Where does the corruption start?
We have had a provincial election campaign full of corruption talk – some may be legit, some of it shorthand for “We disagree with a decision that was made”. It is a word tossed around easily. Nothing hangs heavier on a public figure than the accusation of corruption.
An all-encompassing smear, corruption is. It doesn’t necessarily have to mean cash-stuffed envelopes exchanging hands in some hotel room although that’s kind of the image it evokes. No. Corruption can and often does simply mean putting politics, personal or party, before principle.
So the Liberal government at Queen’s Park faces the voters in tomorrow’s election, trying to run from the shadows of eHealth, Ornge, the gas plants. Rightfully so, too. I’ve heard very few, if any, defenders. At the only leaders’ debate of this campaign, the Liberal premier, Kathleen Wynne, spent the first 15 minutes apologizing for her involvement in the billion dollar gas plant boondoggle, to use the parlance of our corrupt times.
Clearly, it is time for the Liberals to go. Clean house. Renew and regenerate.
“We endorse Tim Hudak, for Onatrio,” states the Toronto Sun. “A Conservative government for Ontario,” declares the National Post. “The Globe’s editorial board endorses Tim Hudak’s Progressive Conservatives,” proclaims the Globe and Mail.
There you have it. Three out of the four Toronto daily newspapers offer up their choice of alternatives to the Liberal government. Tim Hudak and the Progressive Conservatives. Hardly surprising, for the most part, given that all three sit on the right side of the political spectrum. It takes some doing for a conservative politician or party not to secure their endorsement. Remember Rob Ford back in 2010?
It makes perfect sense. Except for just one small, niggling thing. The Progressive Conservative platform is built on a foundation of lies. Its signature set piece, the Million Jobs Plan, is total fabrication, debunked by everyone and anyone regardless of political stripe. Even the endorsements acknowledge it.
“We disagree with Hudak’s declaration he can guarantee one million jobs,” confesses the Sun. “Governments don’t create jobs.”
“But Mr. Hudak is also running on a platform of simplistic slogans,” admits the Globe and Mail. “The Million Jobs Plan has been rightly mocked for failures of basic arithmetic.”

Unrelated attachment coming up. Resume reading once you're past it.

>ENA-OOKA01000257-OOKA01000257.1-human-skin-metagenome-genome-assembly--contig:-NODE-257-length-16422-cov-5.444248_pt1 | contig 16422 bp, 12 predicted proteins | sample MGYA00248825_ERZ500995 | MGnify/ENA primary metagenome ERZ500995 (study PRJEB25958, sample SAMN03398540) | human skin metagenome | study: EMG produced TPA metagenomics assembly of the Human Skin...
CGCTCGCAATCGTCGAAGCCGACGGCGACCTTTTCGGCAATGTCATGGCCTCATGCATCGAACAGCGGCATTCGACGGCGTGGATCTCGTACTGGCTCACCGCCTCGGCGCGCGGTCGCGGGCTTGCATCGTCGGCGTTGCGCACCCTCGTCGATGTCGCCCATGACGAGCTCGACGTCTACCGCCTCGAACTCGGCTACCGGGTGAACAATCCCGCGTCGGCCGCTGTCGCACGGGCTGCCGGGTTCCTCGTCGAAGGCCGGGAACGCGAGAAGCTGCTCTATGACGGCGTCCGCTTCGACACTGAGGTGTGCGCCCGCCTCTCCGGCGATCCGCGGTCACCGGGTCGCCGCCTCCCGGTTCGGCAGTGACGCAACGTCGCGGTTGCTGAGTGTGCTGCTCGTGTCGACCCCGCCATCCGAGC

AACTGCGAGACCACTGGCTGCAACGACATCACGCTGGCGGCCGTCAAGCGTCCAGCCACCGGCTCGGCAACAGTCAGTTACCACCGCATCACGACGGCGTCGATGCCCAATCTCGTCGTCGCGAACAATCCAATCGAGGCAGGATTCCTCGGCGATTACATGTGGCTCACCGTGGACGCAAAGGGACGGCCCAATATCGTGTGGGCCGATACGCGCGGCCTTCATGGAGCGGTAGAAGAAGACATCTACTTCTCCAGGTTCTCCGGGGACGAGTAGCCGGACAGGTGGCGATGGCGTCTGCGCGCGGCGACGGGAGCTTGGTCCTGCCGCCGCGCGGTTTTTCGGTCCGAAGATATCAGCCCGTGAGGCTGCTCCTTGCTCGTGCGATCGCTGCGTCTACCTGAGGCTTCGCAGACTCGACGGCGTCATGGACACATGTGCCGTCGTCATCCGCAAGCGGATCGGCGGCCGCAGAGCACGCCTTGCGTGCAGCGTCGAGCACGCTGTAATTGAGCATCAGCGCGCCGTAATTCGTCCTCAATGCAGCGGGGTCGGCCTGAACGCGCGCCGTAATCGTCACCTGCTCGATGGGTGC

“Notwithstanding some of the glitches in Mr. Hudak’s campaign materials,” shrugs the National Post. ‘Glitches’ in his campaign materials? Are you fucking kidding me?
Essentially, what these newspapers are suggesting to us is, get rid of this lying, corrupt, incompetent government and replace it with a lying, mathematically suspect party. Why? Well, because politics.
Is that not the very definition of, if not corruption, corrupt thinking? We abhor that kind of double-dealing and chicanery. This kind of double-dealing and chicanery though.. ?
I might even be able to forgive them their partisanship if Tim Hudak had stepped up and admitted to the accounting errors at the heart of his campaign centrepiece. But he didn’t. He brushed them aside with an easy, breezy ‘everybody’s got a theory’ nonchalance. All the glitchy campaign materials had been printed up. The TV ads shot.
What kind of government does the Toronto Sun, the Globe and Mail, the National Post expect Tim Hudak to form if he gets elected on the basis of deceit and a dodging of responsibility? Isn’t this exactly what we’re angry at the Liberals about? That’s not what you might consider cleaning house. It’s more like changing tenants while ignoring the red flags in their letters of reference.
How can we demand that our politicians stop lying to us, stop putting politics before good governance, cease and desist with their corrupt practices when our very own opinion-makers so blatantly skirt around open and honest debate? At the heart of each of these editorial endorsements sits the uncomfortable truth. Some lies are preferable to other lies. When our side does it, that’s just playing the game, yo. When they do it? Scandalous and corrupt.
We can hardly expect ethics from our politicians when it’s a practice we don’t adhere to ourselves.
— rottingly submitted by Cityslikr